The ECB just doesn’t get it. The Federal Reserve has driven the Fed funds target to 0-25 bp. Short-term US T-bill yields have on occasion dipped below zero. As this is written, the 3-month T-bill yield is quoted at -5 bp. And still there is demand.
What the ECB doesn’t get is that sometimes the demand for money is inelastic to its price. Simply put, it means that the low cost of money, i.e. interest rates. does not necessarily increase demand. Seemingly still reluctant to appreciate the magnitude of the economic and financial tsunami, the ECB fiddles as Rome burns.
On Thursday, the ECB announced that it would cut the interest rate it pays on money deposited with it and raise the rate that it charges to borrow money from it. Previously it paid 50 bp less than its refi target rate, now at 2.50% and charged 50 bp more for its emergency lending rate. Now the spread will be 100 bp.
But there is no sense of urgency. Today’s measures will not be implemented until January 21, more than a month from now. Ostensibly the move is to discourage banks from leaving excess deposits with the ECB. These deposits are similar to the excess reserves that banks are leaving with the Federal Reserve. The deposits at the ECB are running more than 4 times the long-term average, according to Bloomberg data. The hope is that this interest rate adjustment will encourage banks to take the money from the ECB deposits and loan to households and businesses.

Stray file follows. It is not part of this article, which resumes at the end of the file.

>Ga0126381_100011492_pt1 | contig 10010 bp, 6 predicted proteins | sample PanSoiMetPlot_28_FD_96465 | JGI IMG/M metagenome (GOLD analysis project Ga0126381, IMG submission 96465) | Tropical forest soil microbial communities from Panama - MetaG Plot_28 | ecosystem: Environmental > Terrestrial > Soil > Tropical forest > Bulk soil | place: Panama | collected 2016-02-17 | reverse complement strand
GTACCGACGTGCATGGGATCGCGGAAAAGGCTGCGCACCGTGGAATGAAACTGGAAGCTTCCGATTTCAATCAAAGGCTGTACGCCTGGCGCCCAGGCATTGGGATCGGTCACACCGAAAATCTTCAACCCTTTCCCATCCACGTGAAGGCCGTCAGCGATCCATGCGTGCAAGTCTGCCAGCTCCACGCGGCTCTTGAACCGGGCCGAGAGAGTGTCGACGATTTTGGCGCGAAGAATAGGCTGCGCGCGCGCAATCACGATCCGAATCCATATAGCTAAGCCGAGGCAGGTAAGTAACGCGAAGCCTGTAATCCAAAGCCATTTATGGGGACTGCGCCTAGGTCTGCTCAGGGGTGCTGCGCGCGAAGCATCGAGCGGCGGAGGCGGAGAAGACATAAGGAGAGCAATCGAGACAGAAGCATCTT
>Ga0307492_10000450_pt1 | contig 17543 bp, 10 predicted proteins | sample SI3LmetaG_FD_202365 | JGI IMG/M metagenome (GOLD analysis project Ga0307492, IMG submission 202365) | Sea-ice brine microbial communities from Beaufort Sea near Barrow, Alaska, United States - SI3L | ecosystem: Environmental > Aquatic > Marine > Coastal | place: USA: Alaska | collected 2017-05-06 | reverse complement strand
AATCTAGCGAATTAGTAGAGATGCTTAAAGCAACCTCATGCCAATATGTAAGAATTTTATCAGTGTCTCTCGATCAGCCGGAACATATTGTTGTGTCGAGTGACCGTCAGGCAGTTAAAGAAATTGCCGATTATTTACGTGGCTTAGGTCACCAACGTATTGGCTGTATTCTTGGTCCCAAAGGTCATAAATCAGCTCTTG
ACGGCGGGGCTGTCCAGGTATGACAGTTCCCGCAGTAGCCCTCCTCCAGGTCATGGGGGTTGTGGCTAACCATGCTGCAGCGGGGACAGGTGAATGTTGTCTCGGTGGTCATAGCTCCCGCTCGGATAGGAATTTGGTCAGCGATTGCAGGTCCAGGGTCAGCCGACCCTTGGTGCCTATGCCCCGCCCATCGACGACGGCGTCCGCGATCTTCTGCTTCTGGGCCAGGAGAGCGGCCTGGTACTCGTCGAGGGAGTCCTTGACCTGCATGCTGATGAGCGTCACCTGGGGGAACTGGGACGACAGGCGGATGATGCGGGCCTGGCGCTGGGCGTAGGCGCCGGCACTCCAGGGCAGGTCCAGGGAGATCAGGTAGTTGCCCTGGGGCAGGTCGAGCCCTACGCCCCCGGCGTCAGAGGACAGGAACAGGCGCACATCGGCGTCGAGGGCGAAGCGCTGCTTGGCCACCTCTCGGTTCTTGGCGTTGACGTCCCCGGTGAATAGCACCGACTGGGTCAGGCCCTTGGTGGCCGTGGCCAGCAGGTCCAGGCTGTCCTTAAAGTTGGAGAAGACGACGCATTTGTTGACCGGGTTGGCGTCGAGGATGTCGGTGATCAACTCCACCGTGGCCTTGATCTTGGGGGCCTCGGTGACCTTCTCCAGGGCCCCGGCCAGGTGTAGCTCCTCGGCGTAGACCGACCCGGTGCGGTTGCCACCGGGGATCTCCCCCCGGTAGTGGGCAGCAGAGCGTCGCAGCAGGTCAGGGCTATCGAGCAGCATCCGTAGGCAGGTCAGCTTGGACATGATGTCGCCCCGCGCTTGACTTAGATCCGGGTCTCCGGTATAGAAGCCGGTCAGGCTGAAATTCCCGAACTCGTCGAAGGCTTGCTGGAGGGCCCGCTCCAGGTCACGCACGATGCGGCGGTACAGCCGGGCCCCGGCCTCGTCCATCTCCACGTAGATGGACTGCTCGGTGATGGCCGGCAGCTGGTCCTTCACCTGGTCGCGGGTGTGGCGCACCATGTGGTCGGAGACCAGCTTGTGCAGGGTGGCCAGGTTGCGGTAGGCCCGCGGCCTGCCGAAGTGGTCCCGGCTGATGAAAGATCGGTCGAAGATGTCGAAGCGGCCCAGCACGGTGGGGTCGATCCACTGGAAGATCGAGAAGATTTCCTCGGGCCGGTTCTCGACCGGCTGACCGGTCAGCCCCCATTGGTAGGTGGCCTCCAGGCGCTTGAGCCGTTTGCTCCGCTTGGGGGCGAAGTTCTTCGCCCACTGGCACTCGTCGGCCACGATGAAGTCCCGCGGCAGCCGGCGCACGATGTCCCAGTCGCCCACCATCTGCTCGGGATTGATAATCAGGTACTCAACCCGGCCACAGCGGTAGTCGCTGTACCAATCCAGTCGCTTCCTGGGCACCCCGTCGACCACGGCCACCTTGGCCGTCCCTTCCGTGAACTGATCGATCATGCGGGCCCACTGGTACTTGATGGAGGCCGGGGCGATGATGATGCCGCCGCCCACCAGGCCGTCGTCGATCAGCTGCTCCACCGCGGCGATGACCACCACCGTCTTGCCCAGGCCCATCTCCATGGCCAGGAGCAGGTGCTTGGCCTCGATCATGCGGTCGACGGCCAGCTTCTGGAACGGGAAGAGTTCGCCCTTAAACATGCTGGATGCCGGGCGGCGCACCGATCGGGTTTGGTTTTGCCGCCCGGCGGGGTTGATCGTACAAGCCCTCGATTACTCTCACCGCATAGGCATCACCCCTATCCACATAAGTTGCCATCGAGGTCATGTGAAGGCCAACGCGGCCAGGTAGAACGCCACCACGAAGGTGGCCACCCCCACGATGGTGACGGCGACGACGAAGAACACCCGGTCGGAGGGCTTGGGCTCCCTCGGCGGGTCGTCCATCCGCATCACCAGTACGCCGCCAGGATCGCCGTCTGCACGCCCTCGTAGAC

Fat chance. The reason European banks, like US banks are not lending has a supply and demand component. The supply is being constrained by banks rebuilding their balance sheets. The demand is being constrained by risk averse households, rising unemployment, a dramatic slowing of the economy, rising rates of unused industrial capacity, leaving businesses reluctant to borrow. The animal spirits have been brought low and it clearly requires more than lower rates. Isn’t that a lesson from Japan for nearly the past two decades and what the US is experiencing now?
The ECB did confirm it will continue providing unlimited liquidity at its fixed rate through at least Q1; Helpful for sure, but still far from sufficient. Several ECB officials, including President Trichet, have played down the likelihood of a rate cut next month. However, in nearly the same breathe officials remind investors that the ECB does not pre-commit to a rate move. Nevertheless, recalling the June ECB meeting earlier this year, when Trichet signaled a rate hike in July, some market participants are anticipating a cut next month.
The ECB needs to cut interest rates. Clearly price pressures are falling abruptly and the regional economy is slowing dramatically. Even those who believe that Trichet is in fact pre-committing now, expect the ECB to cut rates in February. Given the lag times involved with monetary policy, there arguably is no material difference between a Jan and Feb cut. The difference is significant on two scores. The first is the type of leadership it can provide. Leadership by example can be most powerful. It says to the politicians, this situation is urgent. Then there is Trichet, with the ever firm grasp on the obvious, noting that rates can be cut only so much.